Scouting in Preston is one of the fastest growing clubs in the UK.Advertisement
More than 2,000 boys and girls are now on the books as the scouting group has become the second-fastest growing in the country.
Preston Scouts have recently started the 1st Deepdale Scout Group alongside the 10th Fulwood Scout Group.
Leader volunteer in Preston Andrew Hobson said: “Scouting is all about bringing young people together, our growth is not just essential to helping more people get a better start in life.
“By welcoming more people from different background we can help young people and adults together to play a positive role in their communities.”
The Scout Association has updated its figures about the size of memberships and Preston is also seeing a surge in volunteers.
Leader volunteer for growth Jon Minshull said: “Over the last 13 years we have seen the Scouting grow in West Lancashire by more than 4,000 members with 3,000 of those being young people.” He continued: “Our continued growth has been achieved by the fantastic teams of volunteers who continue give their time flexibly to provide fun, challenge and adventure across our communities.”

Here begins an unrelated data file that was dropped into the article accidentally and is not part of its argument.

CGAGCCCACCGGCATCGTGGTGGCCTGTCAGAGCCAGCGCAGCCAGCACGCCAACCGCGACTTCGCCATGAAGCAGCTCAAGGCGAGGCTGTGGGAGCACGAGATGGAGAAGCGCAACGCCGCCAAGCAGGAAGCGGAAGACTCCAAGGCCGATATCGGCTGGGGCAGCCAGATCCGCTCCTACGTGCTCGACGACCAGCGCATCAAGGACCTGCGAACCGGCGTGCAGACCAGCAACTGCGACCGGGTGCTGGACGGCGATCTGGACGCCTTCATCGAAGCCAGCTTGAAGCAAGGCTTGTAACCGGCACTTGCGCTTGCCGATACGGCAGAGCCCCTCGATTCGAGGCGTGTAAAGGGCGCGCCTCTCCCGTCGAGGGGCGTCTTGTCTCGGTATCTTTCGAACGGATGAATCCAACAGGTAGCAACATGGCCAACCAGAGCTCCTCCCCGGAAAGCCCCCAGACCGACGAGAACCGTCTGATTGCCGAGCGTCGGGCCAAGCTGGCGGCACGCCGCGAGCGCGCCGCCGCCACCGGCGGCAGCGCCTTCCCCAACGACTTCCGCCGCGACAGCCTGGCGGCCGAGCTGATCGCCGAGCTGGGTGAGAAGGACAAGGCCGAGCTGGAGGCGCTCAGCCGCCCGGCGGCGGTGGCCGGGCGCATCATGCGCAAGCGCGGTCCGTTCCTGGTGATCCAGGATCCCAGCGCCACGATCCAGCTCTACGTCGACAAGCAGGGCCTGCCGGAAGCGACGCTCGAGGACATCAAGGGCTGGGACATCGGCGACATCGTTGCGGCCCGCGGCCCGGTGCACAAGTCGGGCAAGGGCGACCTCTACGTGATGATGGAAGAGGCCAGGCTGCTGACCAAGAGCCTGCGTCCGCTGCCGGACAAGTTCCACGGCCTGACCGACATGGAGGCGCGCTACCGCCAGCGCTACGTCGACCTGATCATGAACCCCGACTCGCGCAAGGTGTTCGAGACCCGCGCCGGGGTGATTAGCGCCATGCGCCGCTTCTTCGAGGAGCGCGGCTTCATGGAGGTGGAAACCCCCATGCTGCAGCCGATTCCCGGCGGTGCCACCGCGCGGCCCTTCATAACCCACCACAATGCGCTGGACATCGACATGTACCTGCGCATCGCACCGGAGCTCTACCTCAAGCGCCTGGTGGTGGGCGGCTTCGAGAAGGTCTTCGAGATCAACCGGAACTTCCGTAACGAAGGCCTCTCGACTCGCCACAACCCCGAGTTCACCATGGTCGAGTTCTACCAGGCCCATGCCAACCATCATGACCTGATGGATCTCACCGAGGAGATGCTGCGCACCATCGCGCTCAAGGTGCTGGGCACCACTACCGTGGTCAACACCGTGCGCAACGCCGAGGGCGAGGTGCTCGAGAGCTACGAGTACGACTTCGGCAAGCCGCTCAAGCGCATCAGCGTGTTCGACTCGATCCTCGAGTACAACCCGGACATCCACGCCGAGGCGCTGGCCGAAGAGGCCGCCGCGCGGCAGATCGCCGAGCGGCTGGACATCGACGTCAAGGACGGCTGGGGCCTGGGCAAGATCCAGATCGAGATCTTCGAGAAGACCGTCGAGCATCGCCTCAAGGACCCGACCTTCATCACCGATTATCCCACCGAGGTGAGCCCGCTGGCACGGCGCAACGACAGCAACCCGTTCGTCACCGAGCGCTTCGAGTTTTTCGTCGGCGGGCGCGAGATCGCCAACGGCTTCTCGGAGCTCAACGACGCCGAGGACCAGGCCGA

The city’s scout group is part of the West Lancashire scouts, which is on track to reach 14,000 members by 2018.
Read more: Scouts across Preston have a new chief
West Lancashire county commissioner Steve Morton said: “To grow for 13 consecutive years across all eight districts is fantastic and reflects the growing popularity of the Scouting movement nationally. In only 12 months we have seen a large increase in in membership from ethnic minorities and Eastern European communities and experienced the fastest growing youth membership across the north west.
“To meet this demand we’re already planning to open 20 new sections this year and would love to attract more adult volunteers to work with our young people.
“Through our activities we are equipping young people with skills for life such as teamwork, leadership, independence and decision making. We offer an exciting and varied programme, ranging from health education, visits to observatories and fire stations through to canoeing in Greenland, trekking across Mongolia, skiing in Scotland, climbing a first mountain and all things in between.”